It’s a fully responsive site — meaning it is a single site and experience on any sized device, screen or window. We believe this is important in achieving design, usability and content consistency. We also believe that it affords us — and our content — the ability to cleanly move beyond ESPN.com and across our apps and our partners’ experiences and platforms.
Terms like “surprise and delight” are often used for when setting out to craft and design products. I think you’ll find fun, surprising animations and motions throughout the site — little touches that hopefully add to the experience.
More importantly, I think you’ll find and enjoy new content (articles, analysis, videos, etc). We put a lot of care into showcasing new, related and interesting content — hoping to create some serendipty throughout your reading experience.
It’s Lively & Dynamic.
A core part of the new ESPN.com is a new product of its own: ESPN Now. This is a curated, lively and fun collection of what’s happening around the sports world right now. Content is from a variety of sources and comes in a variety of types: breaking news, in-game highlights, images, Tweets, Instagram photos, live commentary, on-air graphics from SportsCenter, and so on. Each item is presented as a Now Card and can be shared socially (Twitter and Facebook).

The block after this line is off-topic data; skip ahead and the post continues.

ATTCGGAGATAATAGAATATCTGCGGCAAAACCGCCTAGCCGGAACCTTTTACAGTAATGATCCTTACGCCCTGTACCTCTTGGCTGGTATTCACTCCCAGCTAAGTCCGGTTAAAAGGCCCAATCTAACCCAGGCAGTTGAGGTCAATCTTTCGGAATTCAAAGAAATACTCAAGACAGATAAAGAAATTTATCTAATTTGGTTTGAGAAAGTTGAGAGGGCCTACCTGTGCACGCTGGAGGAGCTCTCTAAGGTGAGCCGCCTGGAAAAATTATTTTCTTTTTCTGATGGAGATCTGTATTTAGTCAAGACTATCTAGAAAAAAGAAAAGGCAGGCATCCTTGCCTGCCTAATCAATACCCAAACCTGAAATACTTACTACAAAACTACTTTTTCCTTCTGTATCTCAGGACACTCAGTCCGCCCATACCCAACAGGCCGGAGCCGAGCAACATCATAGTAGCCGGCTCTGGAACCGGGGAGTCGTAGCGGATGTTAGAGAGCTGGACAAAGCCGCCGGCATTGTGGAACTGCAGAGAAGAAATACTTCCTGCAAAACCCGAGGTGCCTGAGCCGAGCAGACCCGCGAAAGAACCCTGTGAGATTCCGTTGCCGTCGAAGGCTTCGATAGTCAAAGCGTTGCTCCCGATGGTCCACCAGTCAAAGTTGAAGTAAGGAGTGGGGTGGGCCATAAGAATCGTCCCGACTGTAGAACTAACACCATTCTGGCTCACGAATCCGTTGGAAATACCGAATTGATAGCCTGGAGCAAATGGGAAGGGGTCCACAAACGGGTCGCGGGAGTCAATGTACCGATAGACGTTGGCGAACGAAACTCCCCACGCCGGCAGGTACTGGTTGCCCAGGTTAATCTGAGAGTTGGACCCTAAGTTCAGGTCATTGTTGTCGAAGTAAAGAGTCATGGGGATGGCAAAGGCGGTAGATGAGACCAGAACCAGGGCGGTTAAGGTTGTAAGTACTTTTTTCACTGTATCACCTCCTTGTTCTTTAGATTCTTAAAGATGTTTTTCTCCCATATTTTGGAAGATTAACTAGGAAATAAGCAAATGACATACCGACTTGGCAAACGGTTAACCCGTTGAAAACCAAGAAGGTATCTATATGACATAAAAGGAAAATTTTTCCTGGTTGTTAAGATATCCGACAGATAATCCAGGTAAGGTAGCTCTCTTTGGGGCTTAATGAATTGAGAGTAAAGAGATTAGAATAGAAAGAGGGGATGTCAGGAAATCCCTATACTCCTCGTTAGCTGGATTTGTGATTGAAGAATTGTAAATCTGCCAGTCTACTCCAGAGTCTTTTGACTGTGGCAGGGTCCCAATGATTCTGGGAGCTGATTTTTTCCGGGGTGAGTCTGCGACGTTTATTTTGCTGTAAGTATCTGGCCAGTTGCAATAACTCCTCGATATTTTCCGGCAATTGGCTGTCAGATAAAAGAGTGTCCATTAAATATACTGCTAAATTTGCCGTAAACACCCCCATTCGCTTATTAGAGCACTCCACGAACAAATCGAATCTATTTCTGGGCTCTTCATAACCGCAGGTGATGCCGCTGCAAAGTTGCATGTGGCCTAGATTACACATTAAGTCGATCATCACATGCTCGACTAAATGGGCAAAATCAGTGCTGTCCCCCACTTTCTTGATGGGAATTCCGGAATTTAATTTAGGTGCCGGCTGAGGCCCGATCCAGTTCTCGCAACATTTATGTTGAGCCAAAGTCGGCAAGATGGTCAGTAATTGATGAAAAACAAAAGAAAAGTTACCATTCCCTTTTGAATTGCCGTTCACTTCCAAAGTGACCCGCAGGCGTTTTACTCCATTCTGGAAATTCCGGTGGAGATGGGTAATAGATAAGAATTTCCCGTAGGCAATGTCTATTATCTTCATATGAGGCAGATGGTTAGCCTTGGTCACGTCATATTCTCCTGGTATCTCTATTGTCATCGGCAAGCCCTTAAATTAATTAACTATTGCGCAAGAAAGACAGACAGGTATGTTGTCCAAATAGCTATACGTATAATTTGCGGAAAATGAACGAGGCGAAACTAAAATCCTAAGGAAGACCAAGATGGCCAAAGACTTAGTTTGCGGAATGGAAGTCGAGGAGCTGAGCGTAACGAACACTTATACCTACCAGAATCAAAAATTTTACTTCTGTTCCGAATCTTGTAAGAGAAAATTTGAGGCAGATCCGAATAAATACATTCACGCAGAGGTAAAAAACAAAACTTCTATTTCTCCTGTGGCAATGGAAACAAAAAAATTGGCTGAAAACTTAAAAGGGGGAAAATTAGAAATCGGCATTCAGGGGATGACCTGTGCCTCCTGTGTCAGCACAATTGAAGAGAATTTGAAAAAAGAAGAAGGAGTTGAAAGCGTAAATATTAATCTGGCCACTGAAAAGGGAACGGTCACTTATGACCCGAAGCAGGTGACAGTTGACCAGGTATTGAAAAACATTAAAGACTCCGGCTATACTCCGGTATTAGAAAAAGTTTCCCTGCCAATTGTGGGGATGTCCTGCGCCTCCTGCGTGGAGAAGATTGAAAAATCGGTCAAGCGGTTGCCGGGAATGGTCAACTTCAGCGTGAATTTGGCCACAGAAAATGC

It’s dynamic and it’s totally new way to consume sports and follow an event.
It was important that we build and deliver a consistent experience across device and screen-size. Similarly, it was important that we unify our experiences across the website and our native mobile applications.
You’ll find that our interfaces, designs, treatments and content are indeed unifying — while of course remaining true to the core platforms (such as iOS, Android, and Windows) and taking advantage of functionality and features afforded by native applications.
Importantly, the new ESPN.com launches concurrently in the US and in the UK. It is built on a global technology platform that allows the content and product to be localized and customized specifically for each market — and this starts on April 1st in the US and UK. Over time, this will extend to other regions and properties. We have begun executing on this strategy with our mobile applications and are excited to more aggressively continue.
If you’re reading this, hopefully ESPN.com is part of your daily routine. For tens of millions of fans, it is.
Each person uses the site a little differently — has his or her own preferences, routines, and habits. The new experience will indeed be just that: new and different.
We fully appreciate that change can be jarring. We also fully believe that the new site is an exciting step forward. But we are committed to watching behavior, listening to feedback, and — as the next bullet notes — adjusting and evolving.
As mentioned above, this is the beginning of a new site experience. Features, ehancements, and new page types will roll out in the coming days and months. We have a robust roadmap ahead of us. We also recongize that there are features and ehancements that will be needed based on user behavior, data and feedback… and that’s the fun part of the process.
So while today marks both the 20th anniversary of ESPN.com and the launch of our new website… we consider it just another beginning.